Pauline’s poemMarch 2, 2022
Martyn Percy: Embrace the “Tutufication” of the Church of England FinaleMarch 10, 2022
War. Oh yes, we know how to relate to that. It triggers the oldest part of the human brain, the bit we share with lizards. Fight or flight, our most basic emotions.
As lizards, our responses are quick and simple. We paint the world in black and white. Everybody is either one of us, on our side, or an enemy threatening us. We expel from our minds everything that is wrong with ‘our’ side and everything good about ‘them’. Putin is evil. Criticise western policies towards Russia and you will be called a defender of Putin. We don’t want to see both sides. We want victory. Preferably a victory that rubs Russia’s nose in the dirt.
Because we relate so readily to wars, we treat other things like them. We talk about ‘fighting’ against cancer, against Covid, against climate change. We like that picture of ‘us’ unified against a single enemy. Governments encourage it: it tells us to follow their lead, thereby hiding from view the shades of grey.
This is the way we evolved. First came instincts for survival and reproduction. More subtle instincts came later. Later still came rationality, which sits atop our instincts. It enables us to override them to some extent, though it never replaces them.
This, I believe, is the way God has designed us. By means of it, God presents us with a moral challenge. At our most basic we are self-centred. But we have the capacity to override our self-centredness and work towards the common good. This gives us a proper place for modifying our instincts. We can develop the more co-operative ones at the expense of the more self-centred ones.
So spiritual traditions like Christianity tell us we can transcend our lizard-like instincts. We can work towards living in peace and harmony with all other people, regardless of whether they are Russians, Ukrainians or any other nationality.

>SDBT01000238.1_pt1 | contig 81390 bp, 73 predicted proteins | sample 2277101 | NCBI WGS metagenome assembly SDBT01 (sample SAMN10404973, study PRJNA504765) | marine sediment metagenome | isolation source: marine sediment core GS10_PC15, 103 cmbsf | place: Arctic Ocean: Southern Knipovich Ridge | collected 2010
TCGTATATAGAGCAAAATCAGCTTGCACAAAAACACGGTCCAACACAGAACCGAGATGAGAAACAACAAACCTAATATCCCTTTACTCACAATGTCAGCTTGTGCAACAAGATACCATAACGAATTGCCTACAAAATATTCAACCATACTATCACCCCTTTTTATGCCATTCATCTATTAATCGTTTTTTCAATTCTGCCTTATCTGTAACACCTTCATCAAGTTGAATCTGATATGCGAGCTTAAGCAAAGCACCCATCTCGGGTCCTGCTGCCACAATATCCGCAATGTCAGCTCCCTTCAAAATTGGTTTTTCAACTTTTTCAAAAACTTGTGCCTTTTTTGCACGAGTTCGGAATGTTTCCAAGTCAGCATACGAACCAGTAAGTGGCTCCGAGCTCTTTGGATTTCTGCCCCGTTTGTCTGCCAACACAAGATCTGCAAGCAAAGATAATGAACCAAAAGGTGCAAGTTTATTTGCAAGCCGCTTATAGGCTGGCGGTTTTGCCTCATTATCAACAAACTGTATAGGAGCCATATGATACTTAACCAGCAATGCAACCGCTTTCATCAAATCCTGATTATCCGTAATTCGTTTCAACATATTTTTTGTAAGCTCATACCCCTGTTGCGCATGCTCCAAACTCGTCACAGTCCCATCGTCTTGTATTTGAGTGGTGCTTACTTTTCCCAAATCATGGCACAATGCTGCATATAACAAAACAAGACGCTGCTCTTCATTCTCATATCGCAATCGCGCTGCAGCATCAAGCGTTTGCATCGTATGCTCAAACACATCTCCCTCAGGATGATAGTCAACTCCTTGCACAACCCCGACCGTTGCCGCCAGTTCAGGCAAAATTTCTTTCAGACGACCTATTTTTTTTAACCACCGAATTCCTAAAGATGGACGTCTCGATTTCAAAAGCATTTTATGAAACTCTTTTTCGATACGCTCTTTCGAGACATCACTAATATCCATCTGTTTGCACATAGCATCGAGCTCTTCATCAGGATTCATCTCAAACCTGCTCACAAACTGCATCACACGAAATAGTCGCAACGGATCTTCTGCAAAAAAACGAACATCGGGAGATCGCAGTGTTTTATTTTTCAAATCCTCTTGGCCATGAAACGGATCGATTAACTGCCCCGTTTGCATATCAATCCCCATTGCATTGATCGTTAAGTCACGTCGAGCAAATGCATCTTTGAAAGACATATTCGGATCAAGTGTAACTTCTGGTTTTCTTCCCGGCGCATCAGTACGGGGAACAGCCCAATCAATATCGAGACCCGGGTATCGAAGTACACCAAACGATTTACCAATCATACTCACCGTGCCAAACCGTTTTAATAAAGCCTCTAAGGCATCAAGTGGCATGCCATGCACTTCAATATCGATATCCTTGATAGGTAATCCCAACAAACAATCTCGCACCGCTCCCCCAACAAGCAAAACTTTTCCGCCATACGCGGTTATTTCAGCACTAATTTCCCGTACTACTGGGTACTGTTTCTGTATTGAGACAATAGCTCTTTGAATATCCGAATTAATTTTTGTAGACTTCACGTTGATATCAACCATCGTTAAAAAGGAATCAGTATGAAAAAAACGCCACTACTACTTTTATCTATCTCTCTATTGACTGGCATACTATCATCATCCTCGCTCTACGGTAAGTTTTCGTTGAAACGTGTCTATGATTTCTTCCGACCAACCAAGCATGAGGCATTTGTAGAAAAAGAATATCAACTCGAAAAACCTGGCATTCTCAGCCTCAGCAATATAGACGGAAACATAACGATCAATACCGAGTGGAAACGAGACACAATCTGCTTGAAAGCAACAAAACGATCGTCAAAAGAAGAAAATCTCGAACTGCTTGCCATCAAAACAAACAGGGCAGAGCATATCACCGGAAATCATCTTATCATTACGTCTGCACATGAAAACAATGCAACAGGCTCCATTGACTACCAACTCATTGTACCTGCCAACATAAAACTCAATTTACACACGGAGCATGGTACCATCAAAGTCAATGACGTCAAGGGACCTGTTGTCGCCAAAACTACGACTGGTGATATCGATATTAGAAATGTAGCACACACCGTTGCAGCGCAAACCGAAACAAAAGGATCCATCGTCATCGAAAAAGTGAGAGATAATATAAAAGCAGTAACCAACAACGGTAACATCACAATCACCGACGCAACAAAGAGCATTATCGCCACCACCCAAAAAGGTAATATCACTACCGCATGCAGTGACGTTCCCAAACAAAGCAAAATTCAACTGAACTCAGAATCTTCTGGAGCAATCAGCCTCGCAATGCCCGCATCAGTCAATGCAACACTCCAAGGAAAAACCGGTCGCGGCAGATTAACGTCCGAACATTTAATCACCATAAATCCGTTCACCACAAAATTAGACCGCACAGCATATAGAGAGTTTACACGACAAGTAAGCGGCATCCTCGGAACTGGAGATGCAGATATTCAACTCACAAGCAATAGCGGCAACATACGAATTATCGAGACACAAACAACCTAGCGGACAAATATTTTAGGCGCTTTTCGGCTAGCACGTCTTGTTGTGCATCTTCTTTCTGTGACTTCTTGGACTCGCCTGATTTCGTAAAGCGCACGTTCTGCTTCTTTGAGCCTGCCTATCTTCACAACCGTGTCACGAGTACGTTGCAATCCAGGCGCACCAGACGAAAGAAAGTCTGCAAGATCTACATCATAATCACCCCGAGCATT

We need to hear the dissident voices pointing out that it isn’t all black and white. Noam Chomsky, while refusing to defend Putin, argues that western policies are largely to blame. I particularly like this 17-minute video by Russell Brand, a more inspiring preacher than I ever was.
Just before the invasion began there was much talk about imposing sanctions on Russia. I found myself comparing it with what happened a few years ago when British bombers, along with their French and American counterparts, trashed Libya. Then, we didn’t campaign for sanctions against Britain. The bombers were ‘our’ side. We didn’t show so many pictures of ruined towns and terrified refugees. There weren’t so many people offering us ways to help Libyans.
This is why wars keep happening. Victory establishes the resentments which sow the seeds for the next war. The Treaty of Versailles at the end of the First World War is the classic example.
From a more spiritual perspective, what needs to be defeated is precisely that us-against-them mentality. When children quarrel with their brothers and sisters, their parents – whatever the rights and wrongs – don’t applaud one and demonise the other, because they love them all. They look for ways to resolve the quarrel and re-establish harmony in ways that everyone can accept.
In the same way God loves Putin – no more than everyone else, but no less either. God’s aim is not victory, but harmony – shalom, as the Hebrew scriptures tell us. Our aim should be not to decree one side the winner and the other the loser – or even one side right and the other wrong. Our aim should be harmony. For that, we need not victory but reconciliation.
Putin argues that Ukraine is an artificial country, with the wrong borders. It’s a strange argument, as every country’s borders has been established by wars. Even island states: Australia and Jamaica are unitary states because of conquest. There is no right answer to how the world should be divided up into nation states – or even whether it should be.
But there is a right answer to how conflicts over borders should be resolved. They are not worth the shedding of one person’s blood. One part of Russell Brand’s video is worth quoting:
Whether it’s Biden, or Putin, or Saddam, or Hitler, or whichever leader you want to list, there have always been people at the top of these pinnacles of power that are detached from the realities that they generate. And this time I believe is no different. If you want to live without the threat of war it seems to me that you have to look at what the causes of war really are: the consolidation of power, the ability to embark on imperialist missions, their ability to cut loose from the will of the ordinary people that they govern. The truth is that Ukrainian people, Russian people, American people, Saudi people, Icelandic people, Senegalese people, all have more in common with one another than they have in common with the people that govern them.
We humans can do better than lizards. We can work towards a reconciliation where everybody has what they need and nobody is so resentful that they are looking forward to the next war.